Unlocking potential

Pascal Metivier, executive vice president, Assa Abloy Hospitality, discusses important issues concerning hotel security, after-sales support and the problems caused by counterfeit operators

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By  Sarah Campbell Published  December 21, 2004

|~|Pascal-Metivier-picture.jpg|~||~|Now, more than ever, hotel security is of vital importance to hotel owners, operators and guests. Guests want to feel secure, they want to know that their belongings are safe, but most importantly they do not want to be alarmed or made to feel aware of being in a ‘secure environment’.

Swedish group Assa Abloy has been producing card locking systems and in-room safes since 1976. The company has long had a presence in the Middle East, distributing products across the region, and opened a dedicated support centre in Dubai two years ago.

“We have a dedicated staff of seven in Dubai. This is unique in terms of this business. We also have an extensive network of local business partners to get us as close as we can be to hotels. Coupled with that, we offer hotel chains and management companies a service and consultation approach at a corporate level,” explains Pascal Metivier, executive vice president, Assa Abloy Hospitality.

“We offer a unique combination of knowledge of hotel security systems and new technology. We offer not only electronic locks and safes but also hardware. In a new construction market like the Middle East that makes a considerable difference,” Metivier adds.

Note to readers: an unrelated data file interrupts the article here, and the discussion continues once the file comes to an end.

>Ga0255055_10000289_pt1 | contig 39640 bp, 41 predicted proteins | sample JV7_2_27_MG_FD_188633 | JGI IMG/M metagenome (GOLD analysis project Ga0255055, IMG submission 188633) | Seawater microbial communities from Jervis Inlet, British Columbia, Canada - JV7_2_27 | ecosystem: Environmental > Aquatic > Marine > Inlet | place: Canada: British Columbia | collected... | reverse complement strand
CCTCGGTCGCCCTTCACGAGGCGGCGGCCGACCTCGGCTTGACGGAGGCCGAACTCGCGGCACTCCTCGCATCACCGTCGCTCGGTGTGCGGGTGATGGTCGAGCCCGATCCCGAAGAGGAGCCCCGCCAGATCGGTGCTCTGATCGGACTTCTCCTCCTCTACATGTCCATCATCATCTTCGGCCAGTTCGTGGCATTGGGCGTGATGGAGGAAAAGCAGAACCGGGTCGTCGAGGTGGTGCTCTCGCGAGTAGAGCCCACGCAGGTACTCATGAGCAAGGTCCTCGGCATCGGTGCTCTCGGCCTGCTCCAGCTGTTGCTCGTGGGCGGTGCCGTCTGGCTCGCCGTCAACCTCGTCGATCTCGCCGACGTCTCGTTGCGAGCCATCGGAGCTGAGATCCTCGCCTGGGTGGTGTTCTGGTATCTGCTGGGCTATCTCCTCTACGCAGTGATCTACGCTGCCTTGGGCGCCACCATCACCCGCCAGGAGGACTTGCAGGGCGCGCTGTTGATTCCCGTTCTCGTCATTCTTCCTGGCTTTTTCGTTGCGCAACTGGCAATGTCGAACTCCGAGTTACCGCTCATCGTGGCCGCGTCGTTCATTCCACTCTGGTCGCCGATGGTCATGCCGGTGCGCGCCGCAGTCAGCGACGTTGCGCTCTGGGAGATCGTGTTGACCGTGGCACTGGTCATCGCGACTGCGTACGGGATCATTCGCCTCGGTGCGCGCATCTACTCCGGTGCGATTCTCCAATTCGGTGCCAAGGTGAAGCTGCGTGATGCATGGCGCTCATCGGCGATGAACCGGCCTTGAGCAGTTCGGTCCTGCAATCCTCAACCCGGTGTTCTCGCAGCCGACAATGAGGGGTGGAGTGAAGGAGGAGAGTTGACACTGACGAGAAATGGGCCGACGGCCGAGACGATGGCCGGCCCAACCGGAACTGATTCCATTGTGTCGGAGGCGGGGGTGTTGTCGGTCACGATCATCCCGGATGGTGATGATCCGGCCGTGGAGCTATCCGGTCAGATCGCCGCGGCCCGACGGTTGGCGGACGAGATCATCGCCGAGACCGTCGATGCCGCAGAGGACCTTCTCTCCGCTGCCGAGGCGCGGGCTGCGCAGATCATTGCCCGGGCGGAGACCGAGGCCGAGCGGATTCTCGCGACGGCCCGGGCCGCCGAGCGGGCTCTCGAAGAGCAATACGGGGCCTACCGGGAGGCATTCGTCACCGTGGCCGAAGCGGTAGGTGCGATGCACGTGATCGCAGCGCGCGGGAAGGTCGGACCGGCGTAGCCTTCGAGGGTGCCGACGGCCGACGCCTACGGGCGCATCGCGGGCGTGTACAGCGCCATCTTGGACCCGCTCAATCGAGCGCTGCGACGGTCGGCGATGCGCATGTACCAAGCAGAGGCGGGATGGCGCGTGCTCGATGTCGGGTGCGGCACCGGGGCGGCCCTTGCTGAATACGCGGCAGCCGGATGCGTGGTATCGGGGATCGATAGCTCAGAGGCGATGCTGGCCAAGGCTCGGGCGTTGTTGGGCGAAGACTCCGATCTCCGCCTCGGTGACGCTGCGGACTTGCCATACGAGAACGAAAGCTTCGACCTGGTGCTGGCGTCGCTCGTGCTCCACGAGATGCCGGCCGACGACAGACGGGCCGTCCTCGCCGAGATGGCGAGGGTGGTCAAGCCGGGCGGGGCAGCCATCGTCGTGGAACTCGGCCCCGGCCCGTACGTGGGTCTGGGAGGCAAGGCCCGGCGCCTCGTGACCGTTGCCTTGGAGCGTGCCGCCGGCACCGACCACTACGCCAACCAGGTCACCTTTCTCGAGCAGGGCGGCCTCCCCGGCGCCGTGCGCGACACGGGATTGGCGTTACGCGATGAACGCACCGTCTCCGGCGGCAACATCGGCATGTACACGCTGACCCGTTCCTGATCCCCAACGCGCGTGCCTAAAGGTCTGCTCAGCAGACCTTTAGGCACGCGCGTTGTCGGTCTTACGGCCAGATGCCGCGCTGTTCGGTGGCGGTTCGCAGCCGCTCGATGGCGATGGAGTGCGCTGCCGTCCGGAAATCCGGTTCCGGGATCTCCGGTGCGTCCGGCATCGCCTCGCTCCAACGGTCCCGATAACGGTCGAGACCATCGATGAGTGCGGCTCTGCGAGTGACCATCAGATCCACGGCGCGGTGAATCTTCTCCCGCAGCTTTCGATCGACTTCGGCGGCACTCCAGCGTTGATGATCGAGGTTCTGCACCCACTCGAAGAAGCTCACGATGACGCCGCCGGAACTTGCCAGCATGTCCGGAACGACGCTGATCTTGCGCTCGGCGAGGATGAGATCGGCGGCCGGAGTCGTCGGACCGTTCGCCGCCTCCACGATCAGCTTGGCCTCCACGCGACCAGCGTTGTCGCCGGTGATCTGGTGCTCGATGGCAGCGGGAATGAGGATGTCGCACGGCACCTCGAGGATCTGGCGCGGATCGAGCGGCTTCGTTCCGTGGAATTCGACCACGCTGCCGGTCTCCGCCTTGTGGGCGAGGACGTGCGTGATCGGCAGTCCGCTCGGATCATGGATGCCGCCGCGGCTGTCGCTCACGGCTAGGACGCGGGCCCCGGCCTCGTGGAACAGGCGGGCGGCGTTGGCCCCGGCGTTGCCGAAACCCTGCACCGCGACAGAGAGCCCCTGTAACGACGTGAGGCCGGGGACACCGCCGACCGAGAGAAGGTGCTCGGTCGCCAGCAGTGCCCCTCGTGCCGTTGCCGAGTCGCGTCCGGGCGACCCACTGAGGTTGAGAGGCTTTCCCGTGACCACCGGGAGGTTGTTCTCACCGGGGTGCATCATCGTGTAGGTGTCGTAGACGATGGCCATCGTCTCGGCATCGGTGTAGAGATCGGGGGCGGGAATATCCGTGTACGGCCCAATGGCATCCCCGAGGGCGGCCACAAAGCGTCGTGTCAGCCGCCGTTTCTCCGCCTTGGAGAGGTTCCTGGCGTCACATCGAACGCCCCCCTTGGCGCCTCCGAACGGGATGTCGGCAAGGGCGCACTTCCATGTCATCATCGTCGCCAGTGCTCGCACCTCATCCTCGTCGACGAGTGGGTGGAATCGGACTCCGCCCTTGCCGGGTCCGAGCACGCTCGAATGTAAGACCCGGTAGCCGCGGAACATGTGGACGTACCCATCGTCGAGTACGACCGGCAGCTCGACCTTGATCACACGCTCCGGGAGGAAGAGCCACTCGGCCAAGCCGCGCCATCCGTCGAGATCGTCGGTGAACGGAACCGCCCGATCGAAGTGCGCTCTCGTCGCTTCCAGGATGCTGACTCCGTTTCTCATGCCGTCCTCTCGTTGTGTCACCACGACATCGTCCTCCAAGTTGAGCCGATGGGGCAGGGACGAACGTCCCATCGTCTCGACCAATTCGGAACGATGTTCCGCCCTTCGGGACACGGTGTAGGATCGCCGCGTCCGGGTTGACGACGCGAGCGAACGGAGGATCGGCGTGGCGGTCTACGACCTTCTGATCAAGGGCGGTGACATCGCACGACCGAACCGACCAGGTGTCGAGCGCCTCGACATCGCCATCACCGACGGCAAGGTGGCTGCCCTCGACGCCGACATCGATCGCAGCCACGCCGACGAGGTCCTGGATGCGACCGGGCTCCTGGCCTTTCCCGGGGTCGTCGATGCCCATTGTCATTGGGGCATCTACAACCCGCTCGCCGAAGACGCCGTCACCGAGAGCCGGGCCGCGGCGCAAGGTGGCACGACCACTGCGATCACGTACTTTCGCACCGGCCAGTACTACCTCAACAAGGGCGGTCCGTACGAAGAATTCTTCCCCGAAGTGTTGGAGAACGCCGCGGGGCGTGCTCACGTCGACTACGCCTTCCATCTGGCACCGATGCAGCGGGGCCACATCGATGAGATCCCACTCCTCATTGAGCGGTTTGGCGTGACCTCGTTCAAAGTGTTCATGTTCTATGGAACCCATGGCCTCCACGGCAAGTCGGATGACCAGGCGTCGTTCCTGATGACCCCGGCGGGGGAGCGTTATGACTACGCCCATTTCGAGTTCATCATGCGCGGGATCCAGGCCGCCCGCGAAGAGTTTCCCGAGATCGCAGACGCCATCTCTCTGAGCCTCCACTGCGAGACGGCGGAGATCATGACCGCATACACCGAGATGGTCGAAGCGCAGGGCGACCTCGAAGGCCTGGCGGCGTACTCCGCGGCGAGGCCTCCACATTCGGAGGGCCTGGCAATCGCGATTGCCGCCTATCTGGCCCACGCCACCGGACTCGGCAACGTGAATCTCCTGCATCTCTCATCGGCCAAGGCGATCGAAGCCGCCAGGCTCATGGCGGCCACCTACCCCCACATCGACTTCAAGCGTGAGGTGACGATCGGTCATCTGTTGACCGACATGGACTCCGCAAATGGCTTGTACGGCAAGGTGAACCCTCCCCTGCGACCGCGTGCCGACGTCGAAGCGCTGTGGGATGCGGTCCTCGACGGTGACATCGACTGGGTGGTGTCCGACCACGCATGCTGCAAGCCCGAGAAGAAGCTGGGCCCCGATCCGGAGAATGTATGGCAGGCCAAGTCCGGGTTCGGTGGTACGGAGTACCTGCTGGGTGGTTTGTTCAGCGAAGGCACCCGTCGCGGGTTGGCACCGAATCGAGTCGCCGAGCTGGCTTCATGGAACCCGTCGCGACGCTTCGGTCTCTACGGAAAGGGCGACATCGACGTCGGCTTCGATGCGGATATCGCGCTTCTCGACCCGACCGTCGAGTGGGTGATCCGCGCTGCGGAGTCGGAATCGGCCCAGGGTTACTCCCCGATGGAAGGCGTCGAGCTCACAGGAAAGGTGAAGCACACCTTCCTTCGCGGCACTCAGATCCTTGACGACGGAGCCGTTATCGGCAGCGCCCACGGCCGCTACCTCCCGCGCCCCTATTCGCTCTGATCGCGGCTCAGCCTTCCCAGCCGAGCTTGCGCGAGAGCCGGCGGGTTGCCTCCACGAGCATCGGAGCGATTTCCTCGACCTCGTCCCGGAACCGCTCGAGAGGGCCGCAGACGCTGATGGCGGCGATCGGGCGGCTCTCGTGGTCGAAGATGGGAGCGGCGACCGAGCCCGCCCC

The company opened its offices in the Jebel Ali Free Zone in Dubai in 2002, and has plans to expand further within the Middle East. Metivier is now looking at bringing in a higher-level of technical support to the Dubai office and sees Dubai developing as a regional hub, with Assa Abloy having a footprint in all the markets.

From a product standpoint, VingCard and Elsafe are established products in technology, service and security. However, for Metivier, the latest technology does not necessarily make a building more secure.

“The latest technology might be news but might not be the best thing, as there are new problems and issues with security breaches to look at. The security industry should be conservative at times and not concerned with the latest thing with all the bells and whistles. You have to make sure the whole system is secure,” he stresses.

Technological support

After-sales support is a vital part of the VingCard and Elsafe offering, says Metivier. “The hotel industry is a service industry and security is about trust. It is about service first, then people, then product,” he remarks.

Assa Abloy offers continual staff training for hotels using VingCard or Elsafe products. “We are dealing with an industry that has a high staff turnover. We offer training and assess the performance of the staff being trained. That is also why we promote service contracts, which can include retraining as well as routine maintenance, etc. What is most important is making sure staff know how to use it,” says Metivier.

Another aspect of this support is upgrading locking systems. “VingCard was the inventor of the card lock system. Today, if you bought an original VingCard it can be upgraded in a few minutes while keeping a large amount of what is on the door. Equally important, new generation technology makes upgrading the lock easy. It works like a mini computer and if you are working on a property management system (PMS) there is no need to visit each lock for frequent upgrades,” he explains.

VingCard has an average life of 10-12 years, taking it through at least two hotel renovation cycles. Hotels can adapt the technology during this life cycle before having to go through the disruption of changing hardware.

Counterfeit market